Of course, app permissions just like app themselves have improved in the last couple of years.
But an improvement is simply not enough at this point.
The improvements in app permissions have to match all the sophistication that is involved with data-gathering and other technologies that basically surround us at the moment.
Plenty of people would find it obvious at this point in time, but it is true that mobile applications (and not just the ones associated with Facebook) usually vacuum up a tremendous amount of user data with each and every user interaction.
All that one has to do is look at what happened when someone ordered a pizza via his/her smartphone device.
Here is a link to a report from The Wall Street Journal illustrating what actually happened.
No one needs any convincing on how much data can Android and iOS apps have the capability of accessing.
Both platform’s apps can and sometimes do access the user smartphone device’s,
- Camera roll
- Social media accounts
- Speech recognition
- Motion sensors
- Location services
Of course, some of the information that these apps want to access is a bit necessary.
Any photo application would want to have the permission to access the smartphone’s camera.
With that, it would simply not work.
Similar is the case with a ride-hailing application such as Uber and Lyft.
These type of apps can’t work if they don’t have a lot of information on the user’s location.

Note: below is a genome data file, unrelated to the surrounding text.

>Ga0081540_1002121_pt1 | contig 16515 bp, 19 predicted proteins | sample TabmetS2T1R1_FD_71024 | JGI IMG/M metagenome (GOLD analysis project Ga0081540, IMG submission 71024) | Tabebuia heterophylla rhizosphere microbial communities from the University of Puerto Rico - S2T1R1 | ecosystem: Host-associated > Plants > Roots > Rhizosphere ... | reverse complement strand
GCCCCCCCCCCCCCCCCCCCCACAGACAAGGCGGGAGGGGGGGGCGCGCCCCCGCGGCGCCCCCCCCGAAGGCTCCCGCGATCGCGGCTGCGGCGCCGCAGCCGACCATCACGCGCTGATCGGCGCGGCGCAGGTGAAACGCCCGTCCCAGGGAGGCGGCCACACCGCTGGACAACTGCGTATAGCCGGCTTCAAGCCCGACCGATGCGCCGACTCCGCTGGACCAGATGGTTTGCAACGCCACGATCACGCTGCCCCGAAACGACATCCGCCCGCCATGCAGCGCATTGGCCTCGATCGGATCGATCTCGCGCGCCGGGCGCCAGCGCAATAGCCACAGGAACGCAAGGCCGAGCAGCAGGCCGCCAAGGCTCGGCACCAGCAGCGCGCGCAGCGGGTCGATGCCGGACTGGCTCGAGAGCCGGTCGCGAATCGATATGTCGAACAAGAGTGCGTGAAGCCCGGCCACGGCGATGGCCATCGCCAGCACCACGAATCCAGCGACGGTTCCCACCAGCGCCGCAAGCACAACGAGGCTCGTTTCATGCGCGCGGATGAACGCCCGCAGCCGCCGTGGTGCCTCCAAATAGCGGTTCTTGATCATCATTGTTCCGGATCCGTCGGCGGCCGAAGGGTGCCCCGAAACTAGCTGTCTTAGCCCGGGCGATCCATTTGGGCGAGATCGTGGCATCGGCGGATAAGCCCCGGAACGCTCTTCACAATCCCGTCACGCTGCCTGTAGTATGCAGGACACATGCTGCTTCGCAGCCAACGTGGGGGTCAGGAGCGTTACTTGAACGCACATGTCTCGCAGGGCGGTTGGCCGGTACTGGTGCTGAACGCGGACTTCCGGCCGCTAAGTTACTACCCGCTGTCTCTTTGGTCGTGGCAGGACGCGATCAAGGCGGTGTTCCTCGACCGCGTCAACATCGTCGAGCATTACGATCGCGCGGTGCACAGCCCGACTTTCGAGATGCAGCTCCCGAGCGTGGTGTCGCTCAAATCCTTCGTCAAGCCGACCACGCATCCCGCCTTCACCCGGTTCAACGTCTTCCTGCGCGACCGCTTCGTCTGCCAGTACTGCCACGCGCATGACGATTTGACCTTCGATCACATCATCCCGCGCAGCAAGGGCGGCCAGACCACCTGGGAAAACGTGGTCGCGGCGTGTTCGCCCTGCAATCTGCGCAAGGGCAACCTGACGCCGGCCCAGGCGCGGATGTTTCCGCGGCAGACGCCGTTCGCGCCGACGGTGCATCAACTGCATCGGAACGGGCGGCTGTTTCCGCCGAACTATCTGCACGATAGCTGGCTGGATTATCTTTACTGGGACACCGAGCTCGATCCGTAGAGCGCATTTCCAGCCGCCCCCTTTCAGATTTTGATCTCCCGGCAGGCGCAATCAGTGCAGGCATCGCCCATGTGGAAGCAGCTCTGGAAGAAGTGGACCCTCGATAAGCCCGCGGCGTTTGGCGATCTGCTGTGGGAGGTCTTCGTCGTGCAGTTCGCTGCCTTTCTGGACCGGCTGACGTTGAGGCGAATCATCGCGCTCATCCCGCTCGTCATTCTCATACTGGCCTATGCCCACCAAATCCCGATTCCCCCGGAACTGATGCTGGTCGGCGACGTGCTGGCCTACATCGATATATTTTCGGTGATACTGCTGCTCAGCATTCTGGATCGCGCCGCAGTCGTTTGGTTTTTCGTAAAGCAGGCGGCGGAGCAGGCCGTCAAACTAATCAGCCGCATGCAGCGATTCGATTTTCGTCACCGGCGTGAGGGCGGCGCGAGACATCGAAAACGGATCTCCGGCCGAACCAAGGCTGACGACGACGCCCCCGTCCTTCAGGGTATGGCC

If the user rejects these kinds of permissions for these apps the user will essentially break the functionality of the apps.
But here is another problem with sensor data.
Sometimes, this data can potentially reveal way more information that the smartphone user realizes.
This is especially the case when a certain patterns manage to emerge from all the data.
An Android app developer told Wired that once a user granted the location access feature, app developers had the ability to pull in altitude and bearing information.
That is in addition to the information related to single location objects.
The Android app developer requested anonymity in order to avoid saying things on behalf of the company he worked for.
But what does that really mean for the end user?
It means that if the user allows access to location to some of these apps, the apps now have the capability to roughly know which floor of a given highrise does the user lives on.
Another independent iOS developer, Ish Shabazz, mentioned that once the user gave an app the permission to always have location access on the user, an API existed that allowed the app to keep track of how regularly the user visited a particular location.